The world's most in-depth and scientific reviews of gear

How We Tested Ultralight Shelters

Wednesday February 10, 2021

Where We Test


We started this review over eight years ago and since then have evaluated 50+ different tent and tarp options. We've set them up on granite ledges in the Sierra Nevada and put the tents and ourselves through the wringer while taking on the buggy backwoods of Virginia. Fast and light bicycle trips, long alpine routes and traverses, trips along the Continental Divide Trail, and overnight running missions on the Colorado trail are different ways we've tested each shelter. With international and snowy action in the Nepalese and Alaskan mountains, we are happy to say we've got a good handle on what makes a bomber ultralight shelter. Each is rated according to five key metrics.

This is one of the many tents we've tested over the years. Here, we...
This is one of the many tents we've tested over the years. Here, we travel to the Khumbu of Nepal to see how it does in this extreme and mountainous terrain. All of our tests are extensively tested in extreme conditions ranging from highly variable mountain weather to humid climates to buggy lake country.

Testing Metrics



Livability


Once again, assessing for Livability was mostly a function of using these tents while on backcountry adventures. Sleeping in these shelters with two people revealed which ones were long enough, wide enough, tall enough, and had features that contributed to our comfort level or drastically impaired it. Since we were testing these shelters during the buggiest time of the year — spring and early summer — we also usually purchased and tested the modular bug netting components for those that didn't have it included.

The Haven Tarp is plenty tall enough for sitting up inside and has a...
The Haven Tarp is plenty tall enough for sitting up inside and has a ton of covered and protected space for you to spread out your sleeping equipment and other gear. It has an offset design, where one side of the tarp is longer than the other.

Weight


To assess for weight, we took each new shelter out of its stuff sack, decided what elements were necessary and which were not (some came with added components that don't factor into the performance of the tent) and weighed them all on our independent scale. We weighed each part of each shelter, such as the stakes, tarp, guy lines, etc., separately and detailed them on the product pages. We then removed the weight of stakes from those shelters that included them and compared all shelters for their weight.

Many of these models require adjustable trekking poles rather than...
Many of these models require adjustable trekking poles rather than dedicated aluminum poles, and most are sold without stakes. We weigh each component to help you get a handle on what each parts weights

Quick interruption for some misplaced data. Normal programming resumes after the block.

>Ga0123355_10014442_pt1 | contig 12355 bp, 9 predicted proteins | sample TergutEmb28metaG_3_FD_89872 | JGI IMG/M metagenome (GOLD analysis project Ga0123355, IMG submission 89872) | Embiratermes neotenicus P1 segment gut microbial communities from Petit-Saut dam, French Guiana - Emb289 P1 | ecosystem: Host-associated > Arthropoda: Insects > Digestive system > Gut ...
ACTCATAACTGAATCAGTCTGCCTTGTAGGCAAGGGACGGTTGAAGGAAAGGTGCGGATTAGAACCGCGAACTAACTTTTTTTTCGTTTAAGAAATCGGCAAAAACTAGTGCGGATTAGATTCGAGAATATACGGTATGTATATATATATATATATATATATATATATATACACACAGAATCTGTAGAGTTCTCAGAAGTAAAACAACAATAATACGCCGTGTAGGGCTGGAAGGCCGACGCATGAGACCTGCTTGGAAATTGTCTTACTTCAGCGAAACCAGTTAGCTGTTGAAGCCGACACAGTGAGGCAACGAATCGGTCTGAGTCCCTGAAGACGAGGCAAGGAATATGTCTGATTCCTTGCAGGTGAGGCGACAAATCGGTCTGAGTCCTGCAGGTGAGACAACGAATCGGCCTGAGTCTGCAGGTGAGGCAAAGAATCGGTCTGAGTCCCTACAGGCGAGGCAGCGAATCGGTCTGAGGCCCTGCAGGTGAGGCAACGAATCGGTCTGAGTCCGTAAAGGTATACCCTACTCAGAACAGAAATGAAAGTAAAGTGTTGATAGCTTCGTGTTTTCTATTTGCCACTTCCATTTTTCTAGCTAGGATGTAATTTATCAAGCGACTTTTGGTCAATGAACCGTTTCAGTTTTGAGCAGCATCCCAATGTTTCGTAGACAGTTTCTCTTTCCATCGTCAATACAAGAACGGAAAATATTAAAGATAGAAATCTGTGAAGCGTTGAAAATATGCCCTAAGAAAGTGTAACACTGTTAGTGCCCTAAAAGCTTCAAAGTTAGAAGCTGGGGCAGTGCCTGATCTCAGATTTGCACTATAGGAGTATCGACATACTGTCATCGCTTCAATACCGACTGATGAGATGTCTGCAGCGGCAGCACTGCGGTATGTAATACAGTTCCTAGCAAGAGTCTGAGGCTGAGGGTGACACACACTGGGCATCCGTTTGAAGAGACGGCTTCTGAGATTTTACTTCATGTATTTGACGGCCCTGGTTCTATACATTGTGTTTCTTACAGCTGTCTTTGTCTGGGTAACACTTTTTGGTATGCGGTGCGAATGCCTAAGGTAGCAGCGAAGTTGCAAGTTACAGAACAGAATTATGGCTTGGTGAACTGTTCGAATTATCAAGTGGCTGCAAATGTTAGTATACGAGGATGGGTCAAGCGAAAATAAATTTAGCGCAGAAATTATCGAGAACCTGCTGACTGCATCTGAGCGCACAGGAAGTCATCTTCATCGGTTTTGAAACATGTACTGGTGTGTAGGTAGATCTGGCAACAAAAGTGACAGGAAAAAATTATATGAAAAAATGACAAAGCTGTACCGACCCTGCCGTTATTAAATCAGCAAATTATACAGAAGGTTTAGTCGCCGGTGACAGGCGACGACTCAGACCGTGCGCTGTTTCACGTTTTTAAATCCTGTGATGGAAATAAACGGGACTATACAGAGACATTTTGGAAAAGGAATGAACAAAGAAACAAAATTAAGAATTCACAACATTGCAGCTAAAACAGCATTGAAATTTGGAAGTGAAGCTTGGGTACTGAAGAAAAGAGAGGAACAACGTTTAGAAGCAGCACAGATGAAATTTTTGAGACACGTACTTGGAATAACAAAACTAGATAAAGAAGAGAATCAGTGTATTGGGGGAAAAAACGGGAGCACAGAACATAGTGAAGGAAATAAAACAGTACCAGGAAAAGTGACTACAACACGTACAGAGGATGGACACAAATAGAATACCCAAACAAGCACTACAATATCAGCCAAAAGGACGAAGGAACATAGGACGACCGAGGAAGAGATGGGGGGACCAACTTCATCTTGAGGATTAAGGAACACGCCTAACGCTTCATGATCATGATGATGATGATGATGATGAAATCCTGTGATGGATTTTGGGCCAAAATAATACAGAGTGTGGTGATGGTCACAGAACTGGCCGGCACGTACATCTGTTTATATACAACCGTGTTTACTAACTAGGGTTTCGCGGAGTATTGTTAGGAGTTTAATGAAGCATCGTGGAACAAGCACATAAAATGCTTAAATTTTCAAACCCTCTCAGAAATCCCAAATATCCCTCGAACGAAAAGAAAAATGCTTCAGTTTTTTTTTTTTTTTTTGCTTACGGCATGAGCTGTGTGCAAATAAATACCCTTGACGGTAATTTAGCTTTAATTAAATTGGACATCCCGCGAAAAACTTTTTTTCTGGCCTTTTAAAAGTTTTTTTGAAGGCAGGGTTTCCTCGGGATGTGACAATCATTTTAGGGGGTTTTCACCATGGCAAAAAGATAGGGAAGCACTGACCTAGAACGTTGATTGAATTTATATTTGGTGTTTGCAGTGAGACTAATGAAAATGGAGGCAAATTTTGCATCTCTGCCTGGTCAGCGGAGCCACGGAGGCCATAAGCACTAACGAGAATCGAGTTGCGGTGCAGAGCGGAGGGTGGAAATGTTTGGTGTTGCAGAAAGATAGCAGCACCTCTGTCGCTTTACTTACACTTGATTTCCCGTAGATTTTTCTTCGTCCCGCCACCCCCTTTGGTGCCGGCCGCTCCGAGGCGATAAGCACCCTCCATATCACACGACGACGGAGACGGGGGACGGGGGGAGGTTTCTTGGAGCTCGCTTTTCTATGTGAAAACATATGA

Photo: Brandon Lampley

Weather Protection


The main weather aspects we were most interested in were how well a tent protects from rain and wind. While we did sleep in a few of these tents during some rather intense snowstorms in the Himalaya, that isn't exactly what they do best.

Let her rip! High winds throughout the night made sleep nearly...
Let her rip! High winds throughout the night made sleep nearly impossible, especially when the poles bowed up and down, but the tent remained standing in the morning.
Photo: Matt Bento

During our adventures, we experienced many nights out in bad weather, but when we weren't "lucky" enough to experience a storm while sleeping in a particular tent, we made sure to understand its performance inequitable ways. When thunderstorms were impending near town, we would run down to the park and set some tents up in the gusty winds and rain to be sure that we knew which protected particularly well from the weather, and which didn't.

When we couldn't go backpacking, we'd set these tents up...
When we couldn't go backpacking, we'd set these tents up side-by-side during weather, sleep out in them and see how they do in all types of weather. here we see how each fairs in the stormy weather of the Colorado Rockies...our backyard...literally.
Photo: Amber King

Adaptability


For supremely adaptable shelters, like flat tarps, we made sure to play around out in the field (on a nice weather day) by setting them up in as many ways as possible. We also played around with the pitch height of pyramids, and by using dedicated pole tents both with and without the rain flys. We assessed how many different ways a shelter can be set up, how many different ways to use it, and how appropriate it is for different seasons and climates.

Simply playing around with different tarp setups in the Dark Canyon...
Simply playing around with different tarp setups in the Dark Canyon, we found that set up in lean-to mode, there is then plenty of room for three people to sleep side-by-side under this flat tarp, and a nice view!

Ease of Set-Up


There's no doubt that some of these shelters had a learning curve associated with setting them up quickly and perfectly, so we made sure to withhold judgment until after a few practice rounds had taken place. Then we timed how fast we were able to set up each tent, alone, in a windstorm, with prior knowledge of how to do so.

How easy is it to set up on its own? Here we work to do it over...
How easy is it to set up on its own? Here we work to do it over harder ground, next to a raging river, in windy conditions.
Photo: Amber King